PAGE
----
By the end of the 1970s, French’s Surrey district won supporters in a few parts of the country to its view that the CPGB had abandoned a principled Leninist view. During the inner-party discussion on the 1977 draft of the British Road to Socialism, French was especially sharply critical of the new text. This dropped the term ‘dictatorship of the proletariat’, accepted a seemingly gradualist approach to the achievement of socialism and gave a commitment to always honour the verdict of the electorate, even to the extent of a socialist government standing down if it failed to achieve a renewed mandate.


From the 1968 Soviet invasion of Czechoslovakia, and the resulting schism in the CPGB, Sid French clearly saw the New Communist Party (NCP) project in the same light as the Bolsheviks and Mensheviks split within the Russian Social Democratic and Labour Party. His Surrey District began to operate as a factional entity within the Young Communist League, which was much more destabilised by differences over the events in Czechoslovakia in 1968 than the CPGB.


French’s critical eye had begun early on in his full-time career and appeared to be a feature throughout his time as a CPGB full-time official. Although many shared his concerns, including the CPGB’s own later leadership, he had been an early and vocal critic, within the confines of internal discussion, of the CPGB’s immediate post-war shift away from organising workplace branches. Whilst twenty years later, he was one of those firmly opposed to changing the name of the Daily Worker to The Morning Star in 1966.


It might be thought that French and the Communist Party had moved a considerable way from each other over those two decades. Yet, although it is possible to discern a cumulative build-up of views held by French that significantly distanced him from the mainstream within the Communist Party from at least around 1962, it would take another 15 years for this to formally take the form of an organisational breach.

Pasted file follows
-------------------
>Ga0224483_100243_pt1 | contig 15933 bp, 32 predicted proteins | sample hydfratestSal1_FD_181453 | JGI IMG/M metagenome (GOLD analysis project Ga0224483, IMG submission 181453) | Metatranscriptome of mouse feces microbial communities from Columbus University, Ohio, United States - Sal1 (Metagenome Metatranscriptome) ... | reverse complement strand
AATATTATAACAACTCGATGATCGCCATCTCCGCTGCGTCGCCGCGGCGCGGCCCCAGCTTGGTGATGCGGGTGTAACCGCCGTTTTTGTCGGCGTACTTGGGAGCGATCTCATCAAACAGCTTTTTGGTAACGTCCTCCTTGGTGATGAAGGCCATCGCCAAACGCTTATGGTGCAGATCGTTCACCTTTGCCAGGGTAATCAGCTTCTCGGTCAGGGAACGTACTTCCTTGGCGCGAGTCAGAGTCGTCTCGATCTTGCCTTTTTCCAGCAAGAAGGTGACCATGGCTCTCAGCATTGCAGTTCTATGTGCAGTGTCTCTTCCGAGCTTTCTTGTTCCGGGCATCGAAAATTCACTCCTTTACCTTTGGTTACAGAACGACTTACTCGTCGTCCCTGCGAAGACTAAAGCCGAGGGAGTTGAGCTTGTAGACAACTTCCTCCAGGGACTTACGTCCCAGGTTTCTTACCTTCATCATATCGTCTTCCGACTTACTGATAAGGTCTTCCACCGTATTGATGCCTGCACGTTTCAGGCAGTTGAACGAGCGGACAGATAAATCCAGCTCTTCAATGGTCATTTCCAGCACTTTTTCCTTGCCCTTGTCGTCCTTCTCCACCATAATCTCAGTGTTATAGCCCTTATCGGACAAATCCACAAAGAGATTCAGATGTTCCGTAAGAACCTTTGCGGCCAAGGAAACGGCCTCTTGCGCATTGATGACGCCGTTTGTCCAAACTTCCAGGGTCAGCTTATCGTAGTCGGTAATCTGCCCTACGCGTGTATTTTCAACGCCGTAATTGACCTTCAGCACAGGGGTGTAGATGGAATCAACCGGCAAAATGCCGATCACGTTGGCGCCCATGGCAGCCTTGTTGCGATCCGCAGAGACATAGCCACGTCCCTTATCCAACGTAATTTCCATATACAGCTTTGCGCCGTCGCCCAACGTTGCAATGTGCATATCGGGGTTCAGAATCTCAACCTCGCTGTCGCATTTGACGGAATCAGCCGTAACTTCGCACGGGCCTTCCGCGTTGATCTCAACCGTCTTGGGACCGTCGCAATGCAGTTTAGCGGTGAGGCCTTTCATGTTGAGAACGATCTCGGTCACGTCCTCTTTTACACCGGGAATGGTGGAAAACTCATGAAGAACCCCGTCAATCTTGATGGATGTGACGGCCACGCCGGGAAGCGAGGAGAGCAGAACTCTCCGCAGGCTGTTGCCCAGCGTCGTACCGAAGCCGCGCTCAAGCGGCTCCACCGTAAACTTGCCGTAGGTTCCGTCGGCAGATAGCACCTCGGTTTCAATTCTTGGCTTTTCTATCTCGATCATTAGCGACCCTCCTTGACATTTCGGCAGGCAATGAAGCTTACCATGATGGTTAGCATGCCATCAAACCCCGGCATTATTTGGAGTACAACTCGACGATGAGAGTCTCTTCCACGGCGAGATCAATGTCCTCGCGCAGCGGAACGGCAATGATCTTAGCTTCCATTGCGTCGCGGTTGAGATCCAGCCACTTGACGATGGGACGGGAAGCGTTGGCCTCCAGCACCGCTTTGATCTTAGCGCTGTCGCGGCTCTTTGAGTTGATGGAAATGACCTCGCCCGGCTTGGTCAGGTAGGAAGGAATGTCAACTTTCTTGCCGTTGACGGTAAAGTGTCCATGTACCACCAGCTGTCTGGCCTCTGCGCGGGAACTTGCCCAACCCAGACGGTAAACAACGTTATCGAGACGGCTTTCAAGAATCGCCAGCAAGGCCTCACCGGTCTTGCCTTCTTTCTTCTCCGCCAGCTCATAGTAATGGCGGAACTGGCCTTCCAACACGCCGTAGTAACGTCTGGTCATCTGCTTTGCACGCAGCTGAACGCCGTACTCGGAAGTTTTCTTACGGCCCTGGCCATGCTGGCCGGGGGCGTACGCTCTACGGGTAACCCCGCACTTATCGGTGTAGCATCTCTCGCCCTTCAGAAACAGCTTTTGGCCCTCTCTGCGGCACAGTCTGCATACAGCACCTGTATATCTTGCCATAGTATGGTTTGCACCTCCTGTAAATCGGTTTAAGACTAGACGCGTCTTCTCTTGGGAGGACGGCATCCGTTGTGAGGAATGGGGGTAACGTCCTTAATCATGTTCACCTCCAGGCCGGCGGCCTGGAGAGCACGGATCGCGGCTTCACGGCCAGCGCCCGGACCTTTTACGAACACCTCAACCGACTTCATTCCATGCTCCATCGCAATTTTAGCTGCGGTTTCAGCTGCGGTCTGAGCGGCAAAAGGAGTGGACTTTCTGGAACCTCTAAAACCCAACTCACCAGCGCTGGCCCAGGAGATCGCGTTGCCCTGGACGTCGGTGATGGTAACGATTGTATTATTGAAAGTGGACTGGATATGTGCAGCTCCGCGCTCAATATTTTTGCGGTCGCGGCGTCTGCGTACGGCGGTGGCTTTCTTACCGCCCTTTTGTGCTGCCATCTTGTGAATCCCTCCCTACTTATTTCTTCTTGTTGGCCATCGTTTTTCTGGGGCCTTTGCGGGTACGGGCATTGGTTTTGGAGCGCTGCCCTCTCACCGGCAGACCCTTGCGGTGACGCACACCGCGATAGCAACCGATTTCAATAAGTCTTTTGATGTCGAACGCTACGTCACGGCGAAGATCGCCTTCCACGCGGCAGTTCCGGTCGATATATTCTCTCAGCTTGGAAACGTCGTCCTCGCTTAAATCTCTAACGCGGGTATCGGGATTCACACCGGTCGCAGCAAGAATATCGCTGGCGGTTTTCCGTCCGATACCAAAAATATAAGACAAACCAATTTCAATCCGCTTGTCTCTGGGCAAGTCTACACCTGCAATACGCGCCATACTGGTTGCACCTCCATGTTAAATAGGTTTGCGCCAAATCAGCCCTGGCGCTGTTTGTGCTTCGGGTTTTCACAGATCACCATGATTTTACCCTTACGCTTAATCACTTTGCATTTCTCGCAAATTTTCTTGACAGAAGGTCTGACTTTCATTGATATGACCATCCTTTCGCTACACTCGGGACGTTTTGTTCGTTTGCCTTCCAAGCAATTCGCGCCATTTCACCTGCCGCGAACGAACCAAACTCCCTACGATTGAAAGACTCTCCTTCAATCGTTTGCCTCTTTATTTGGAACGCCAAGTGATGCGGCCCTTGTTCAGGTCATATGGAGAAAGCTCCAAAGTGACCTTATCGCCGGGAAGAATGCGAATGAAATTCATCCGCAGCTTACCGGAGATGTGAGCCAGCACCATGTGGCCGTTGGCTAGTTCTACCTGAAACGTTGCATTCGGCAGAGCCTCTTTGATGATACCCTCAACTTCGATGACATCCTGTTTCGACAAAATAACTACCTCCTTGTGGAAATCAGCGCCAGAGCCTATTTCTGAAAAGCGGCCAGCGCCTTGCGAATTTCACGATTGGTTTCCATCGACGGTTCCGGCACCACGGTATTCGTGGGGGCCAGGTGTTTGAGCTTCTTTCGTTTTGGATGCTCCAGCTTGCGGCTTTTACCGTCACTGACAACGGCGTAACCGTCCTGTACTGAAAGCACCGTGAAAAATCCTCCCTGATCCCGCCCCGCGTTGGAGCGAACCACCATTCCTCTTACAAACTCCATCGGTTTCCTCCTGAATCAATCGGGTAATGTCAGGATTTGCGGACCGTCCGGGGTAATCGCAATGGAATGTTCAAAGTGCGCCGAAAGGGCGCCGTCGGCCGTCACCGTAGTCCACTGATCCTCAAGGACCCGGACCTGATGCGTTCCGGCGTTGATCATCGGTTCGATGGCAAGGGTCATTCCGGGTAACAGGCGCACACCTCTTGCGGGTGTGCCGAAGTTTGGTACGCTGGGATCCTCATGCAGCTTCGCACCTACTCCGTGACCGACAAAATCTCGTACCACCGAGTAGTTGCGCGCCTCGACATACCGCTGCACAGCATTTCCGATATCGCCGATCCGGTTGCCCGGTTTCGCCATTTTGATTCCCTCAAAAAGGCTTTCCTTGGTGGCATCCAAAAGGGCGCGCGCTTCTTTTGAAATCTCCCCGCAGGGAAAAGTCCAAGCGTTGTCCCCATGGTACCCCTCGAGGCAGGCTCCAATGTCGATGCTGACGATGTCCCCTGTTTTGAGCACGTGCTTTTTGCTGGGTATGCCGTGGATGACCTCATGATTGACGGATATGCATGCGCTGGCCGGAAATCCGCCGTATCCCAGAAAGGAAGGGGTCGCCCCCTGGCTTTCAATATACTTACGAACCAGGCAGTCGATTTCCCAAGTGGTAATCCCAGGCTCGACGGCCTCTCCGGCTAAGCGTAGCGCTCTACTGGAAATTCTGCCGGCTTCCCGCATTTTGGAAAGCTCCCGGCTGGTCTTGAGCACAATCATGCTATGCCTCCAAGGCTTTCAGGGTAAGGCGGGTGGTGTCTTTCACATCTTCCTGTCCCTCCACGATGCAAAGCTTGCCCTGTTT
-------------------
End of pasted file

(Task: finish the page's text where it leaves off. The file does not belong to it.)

In 1953, he married Dr Ruth Harris, a Jewish working-class woman who rose to be a consultant paediatrician. She died in 1980. They had two children, Jean and John. French was also an avid cricket fan and regularly attended matches at The Oval.


It might be thought that his role as the lead political worker in the Surrey District of the CPGB clearly enabled him to maintain a semi-detached position within it. Yet, in many ways, he had seemed at odds with the CPGB’s strategic plan, the British Road to Socialism, ever since it had been first adopted in 1950.


In 1941, during World War II, he was called up and served in the Royal Air Force. Promoted to Sergeant in 1942, French was posted to Gibraltar and later to North Africa and Italy. While on active service French wrote an article for Labour Monthly about the problems facing the Gibraltarians under war conditions. In Algiers he met Henri Alleg, a French communist journalist, who later joined the Algerian resistance against French colonialism and spent five years in prison for his activities.


Sid French (1920–1979) was a British communist activist and organiser, former Surrey district secretary of the Communist Party of Great Britain (CPGB) and the founding general secretary of the New Communist Party of Britain.

He was born in 1920, to Ernie French, an active communist, and Ethel Wilkinson, from a family with left-wing views. Sid’s sister, Doris, joined the CPGB in 1942, but had been politically active with communists in the 1930s.